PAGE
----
Another great microphone that nearly made our list, the HyperX Quadcast S delivers excellent sound, four recording modes and striking RGB lighting that you can customize to match your setup. It’s a great pick for those who value looks as much as audio quality. But serious streamers will get more flexibility out of the Elgato Wave:3, and the Blue Yeti sounds just as good and offers better controls for less. The Quadcast S is a little hard to find as of this writing, but you can also opt for the regular $139 HyperX Quadcast, which is essentially the same microphone without RGB lighting.
Blue Snowball ($49.95, originally $79.99; amazon.com)
The Blue Snowball offers good sound quality for the price, and multiple recording modes ideal for both solo and multiperson sessions. However, its top-heavy design is a bit unwieldy, and you can get comparable audio quality from even cheaper mics.
Blue Snowball Ice ($39.99, originally $49.99; amazon.com)
A streamlined version of the Snowball, the Snowball Ice offers a single recording mode and a more compact design. And it also sounds great — but other budget microphones, such as the HyperX SoloCast and FIFINE K669B, offer a little more for the money.
Blue Yeti Nano ($79.99, originally $99.99; amazon.com)
The Blue Yeti Nano is a cheaper and more compact version of the Blue Yeti, our favorite overall microphone, that makes surprisingly few sacrifices. You’ll get similarly great audio quality and a more portable design, but you also get only two recording modes instead of four, making the Nano less versatile than its bigger brother.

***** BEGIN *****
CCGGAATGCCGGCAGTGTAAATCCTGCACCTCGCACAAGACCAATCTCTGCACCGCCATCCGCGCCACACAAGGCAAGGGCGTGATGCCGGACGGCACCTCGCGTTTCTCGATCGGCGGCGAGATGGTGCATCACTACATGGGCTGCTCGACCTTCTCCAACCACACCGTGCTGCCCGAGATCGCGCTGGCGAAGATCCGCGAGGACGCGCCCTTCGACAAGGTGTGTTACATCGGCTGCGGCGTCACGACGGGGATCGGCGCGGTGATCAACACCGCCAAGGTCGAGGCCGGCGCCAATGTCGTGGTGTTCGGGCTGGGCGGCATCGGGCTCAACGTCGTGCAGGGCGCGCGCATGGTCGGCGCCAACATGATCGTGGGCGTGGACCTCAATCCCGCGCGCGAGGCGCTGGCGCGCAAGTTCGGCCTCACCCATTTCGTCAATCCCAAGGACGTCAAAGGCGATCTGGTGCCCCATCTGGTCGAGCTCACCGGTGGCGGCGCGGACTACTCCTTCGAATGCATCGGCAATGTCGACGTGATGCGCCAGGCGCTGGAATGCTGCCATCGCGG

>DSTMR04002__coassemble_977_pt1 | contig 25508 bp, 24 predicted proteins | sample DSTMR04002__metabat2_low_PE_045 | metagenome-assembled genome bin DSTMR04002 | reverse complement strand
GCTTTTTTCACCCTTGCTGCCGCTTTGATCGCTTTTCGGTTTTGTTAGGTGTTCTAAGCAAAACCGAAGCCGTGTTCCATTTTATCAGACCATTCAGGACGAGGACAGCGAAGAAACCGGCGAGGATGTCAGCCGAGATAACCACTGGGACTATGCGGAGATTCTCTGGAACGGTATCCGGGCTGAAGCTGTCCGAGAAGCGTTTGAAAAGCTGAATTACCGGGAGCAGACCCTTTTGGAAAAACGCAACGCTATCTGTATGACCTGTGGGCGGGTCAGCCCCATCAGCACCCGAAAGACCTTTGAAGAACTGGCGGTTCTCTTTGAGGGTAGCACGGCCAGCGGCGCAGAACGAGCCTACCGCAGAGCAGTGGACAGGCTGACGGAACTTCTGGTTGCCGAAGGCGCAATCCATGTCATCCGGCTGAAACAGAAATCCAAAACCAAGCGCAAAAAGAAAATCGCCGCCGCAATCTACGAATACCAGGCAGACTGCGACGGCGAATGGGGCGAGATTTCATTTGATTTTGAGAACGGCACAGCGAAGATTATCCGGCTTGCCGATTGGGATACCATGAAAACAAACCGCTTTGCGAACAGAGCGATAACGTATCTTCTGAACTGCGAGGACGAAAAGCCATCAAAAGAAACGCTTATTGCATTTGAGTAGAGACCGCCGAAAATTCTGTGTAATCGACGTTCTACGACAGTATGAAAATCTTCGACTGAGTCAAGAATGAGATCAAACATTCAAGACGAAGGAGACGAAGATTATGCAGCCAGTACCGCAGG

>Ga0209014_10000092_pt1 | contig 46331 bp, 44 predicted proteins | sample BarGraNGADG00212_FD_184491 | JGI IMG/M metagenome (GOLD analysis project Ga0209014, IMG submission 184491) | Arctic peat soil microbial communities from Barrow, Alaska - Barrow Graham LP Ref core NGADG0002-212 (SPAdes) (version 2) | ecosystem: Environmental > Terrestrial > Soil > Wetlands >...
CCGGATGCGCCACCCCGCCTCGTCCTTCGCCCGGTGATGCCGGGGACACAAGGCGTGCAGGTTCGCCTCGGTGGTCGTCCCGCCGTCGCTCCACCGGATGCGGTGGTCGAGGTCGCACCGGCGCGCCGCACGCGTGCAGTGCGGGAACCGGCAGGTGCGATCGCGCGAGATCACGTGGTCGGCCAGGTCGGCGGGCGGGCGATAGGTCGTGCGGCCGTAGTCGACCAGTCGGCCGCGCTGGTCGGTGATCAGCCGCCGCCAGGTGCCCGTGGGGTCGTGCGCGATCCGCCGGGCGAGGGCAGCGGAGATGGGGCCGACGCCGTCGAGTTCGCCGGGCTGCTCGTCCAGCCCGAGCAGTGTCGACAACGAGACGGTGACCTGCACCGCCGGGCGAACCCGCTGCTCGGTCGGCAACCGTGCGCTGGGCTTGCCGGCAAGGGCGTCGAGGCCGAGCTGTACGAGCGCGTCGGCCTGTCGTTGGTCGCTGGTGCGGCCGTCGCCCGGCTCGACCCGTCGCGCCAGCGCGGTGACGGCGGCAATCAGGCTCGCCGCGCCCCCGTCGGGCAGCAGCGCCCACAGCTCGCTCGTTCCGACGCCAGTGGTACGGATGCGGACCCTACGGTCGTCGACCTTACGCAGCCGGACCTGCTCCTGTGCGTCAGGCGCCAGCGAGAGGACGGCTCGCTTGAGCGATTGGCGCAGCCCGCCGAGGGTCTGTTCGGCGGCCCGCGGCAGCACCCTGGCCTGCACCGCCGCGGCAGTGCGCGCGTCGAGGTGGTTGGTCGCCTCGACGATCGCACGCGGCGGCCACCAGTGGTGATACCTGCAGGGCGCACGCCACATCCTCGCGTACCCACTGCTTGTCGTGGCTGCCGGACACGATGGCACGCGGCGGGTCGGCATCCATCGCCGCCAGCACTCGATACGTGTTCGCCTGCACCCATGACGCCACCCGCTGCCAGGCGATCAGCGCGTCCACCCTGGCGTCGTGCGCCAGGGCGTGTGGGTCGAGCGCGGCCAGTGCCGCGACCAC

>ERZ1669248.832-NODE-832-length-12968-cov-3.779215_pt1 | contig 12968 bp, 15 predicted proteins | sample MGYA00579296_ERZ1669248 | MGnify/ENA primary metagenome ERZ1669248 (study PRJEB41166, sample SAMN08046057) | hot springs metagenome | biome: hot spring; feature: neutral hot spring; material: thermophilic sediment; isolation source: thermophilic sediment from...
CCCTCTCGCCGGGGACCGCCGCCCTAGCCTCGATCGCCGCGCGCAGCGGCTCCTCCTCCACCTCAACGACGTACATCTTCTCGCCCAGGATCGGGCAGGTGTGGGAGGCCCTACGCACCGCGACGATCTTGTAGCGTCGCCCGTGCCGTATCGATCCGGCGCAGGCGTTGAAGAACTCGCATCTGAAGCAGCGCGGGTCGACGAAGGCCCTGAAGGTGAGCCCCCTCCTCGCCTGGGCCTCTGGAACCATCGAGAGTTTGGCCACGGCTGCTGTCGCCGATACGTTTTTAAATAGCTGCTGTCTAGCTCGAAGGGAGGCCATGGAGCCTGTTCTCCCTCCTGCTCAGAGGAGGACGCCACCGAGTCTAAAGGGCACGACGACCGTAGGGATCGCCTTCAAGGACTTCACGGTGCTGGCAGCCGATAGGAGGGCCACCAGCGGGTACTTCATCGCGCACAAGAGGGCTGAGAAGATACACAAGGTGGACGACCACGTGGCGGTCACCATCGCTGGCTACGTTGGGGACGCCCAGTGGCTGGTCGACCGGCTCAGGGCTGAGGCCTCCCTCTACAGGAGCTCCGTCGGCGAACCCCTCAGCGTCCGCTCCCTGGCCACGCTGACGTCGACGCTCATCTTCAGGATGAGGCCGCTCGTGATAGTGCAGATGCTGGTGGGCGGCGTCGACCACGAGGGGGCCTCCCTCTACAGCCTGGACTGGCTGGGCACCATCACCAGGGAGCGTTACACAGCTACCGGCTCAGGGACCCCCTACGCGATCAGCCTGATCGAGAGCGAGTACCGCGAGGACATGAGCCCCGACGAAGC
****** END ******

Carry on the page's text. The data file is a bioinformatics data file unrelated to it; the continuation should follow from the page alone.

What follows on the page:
Blue Yeti X ($139.99, originally $169.99; amazon.com)
Whereas the Yeti Nano is a simplified version of the Yeti, the Blue Yeti X takes things into overdrive. This premium take on the Yeti ups the ante with onboard LED lights for monitoring your voice and keeping track of your active recording modes as well as customizable vocal effects via its companion app. Those are great bonuses for serious podcasters and streamers, but most folks will be just fine with the standard Yeti.
Razer Seiren Mini ($49.99; razer.com)
If we had a “most adorable” award, the Razer Seiren Mini would win it. This pint-size mic is both portable and attractive (especially in the white and pink color options) and does a nice job isolating noise. However, its voice pickup was a bit too low in volume compared to its budget rivals.
Razer Seiren X ($125.99, originally $179.99; razer.com)
The Razer Seiren X is a solid option in the sub-$100 price range, with decent sound and a sleek, compact design that’s easy to disassemble and toss in a bag. However, it’s not quite up to snuff with $99 competitors such as the Blue Yeti Nano and Shure MV5C in terms of audio quality and features.
Shure MV5C ($99; amazon.com)
The Shure MV5C serves up crisp audio quality and a handy speech boosting mode within one of the more travel-friendly designs we tested. However, its compact build makes it a bit awkward to use, especially with all of its controls tucked onto the back.
Shure MV7 ($249; amazon.com)
The Shure MV7 is a great podcasting microphone for professionals — and professionals only. This mic has some of the warmest, richest voice quality of any we tested, but it also costs a hefty $249. But what really stings is that there’s no included stand or mount, making this already expensive mic an even bigger investment if you want to use it properly.
Read more from CNN Underscored’s hands-on testing: